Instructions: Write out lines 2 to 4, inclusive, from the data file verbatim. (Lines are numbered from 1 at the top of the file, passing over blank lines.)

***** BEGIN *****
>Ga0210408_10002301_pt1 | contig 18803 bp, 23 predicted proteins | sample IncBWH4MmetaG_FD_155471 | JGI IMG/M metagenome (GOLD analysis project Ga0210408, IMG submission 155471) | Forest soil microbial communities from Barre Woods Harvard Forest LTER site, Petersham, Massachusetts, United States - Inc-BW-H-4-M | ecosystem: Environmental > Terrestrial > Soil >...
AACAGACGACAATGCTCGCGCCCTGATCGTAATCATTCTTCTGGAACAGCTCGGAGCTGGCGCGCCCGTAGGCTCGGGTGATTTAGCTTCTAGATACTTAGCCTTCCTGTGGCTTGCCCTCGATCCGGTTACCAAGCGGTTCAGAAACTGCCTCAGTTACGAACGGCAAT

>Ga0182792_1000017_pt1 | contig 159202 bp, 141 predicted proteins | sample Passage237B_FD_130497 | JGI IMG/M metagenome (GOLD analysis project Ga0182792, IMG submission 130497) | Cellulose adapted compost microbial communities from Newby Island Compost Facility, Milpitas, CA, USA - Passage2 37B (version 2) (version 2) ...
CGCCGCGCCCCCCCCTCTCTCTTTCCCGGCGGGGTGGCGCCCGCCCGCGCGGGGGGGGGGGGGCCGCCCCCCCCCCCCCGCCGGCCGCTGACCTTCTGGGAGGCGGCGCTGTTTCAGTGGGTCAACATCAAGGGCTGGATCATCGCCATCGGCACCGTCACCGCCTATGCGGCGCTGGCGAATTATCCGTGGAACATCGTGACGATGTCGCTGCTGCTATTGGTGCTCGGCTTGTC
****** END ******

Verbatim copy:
AACAGACGACAATGCTCGCGCCCTGATCGTAATCATTCTTCTGGAACAGCTCGGAGCTGGCGCGCCCGTAGGCTCGGGTGATTTAGCTTCTAGATACTTAGCCTTCCTGTGGCTTGCCCTCGATCCGGTTACCAAGCGGTTCAGAAACTGCCTCAGTTACGAACGGCAAT

>Ga0182792_1000017_pt1 | contig 159202 bp, 141 predicted proteins | sample Passage237B_FD_130497 | JGI IMG/M metagenome (GOLD analysis project Ga0182792, IMG submission 130497) | Cellulose adapted compost microbial communities from Newby Island Compost Facility, Milpitas, CA, USA - Passage2 37B (version 2) (version 2) ...
CGCCGCGCCCCCCCCTCTCTCTTTCCCGGCGGGGTGGCGCCCGCCCGCGCGGGGGGGGGGGGGCCGCCCCCCCCCCCCCGCCGGCCGCTGACCTTCTGGGAGGCGGCGCTGTTTCAGTGGGTCAACATCAAGGGCTGGATCATCGCCATCGGCACCGTCACCGCCTATGCGGCGCTGGCGAATTATCCGTGGAACATCGTGACGATGTCGCTGCTGCTATTGGTGCTCGGCTTGTC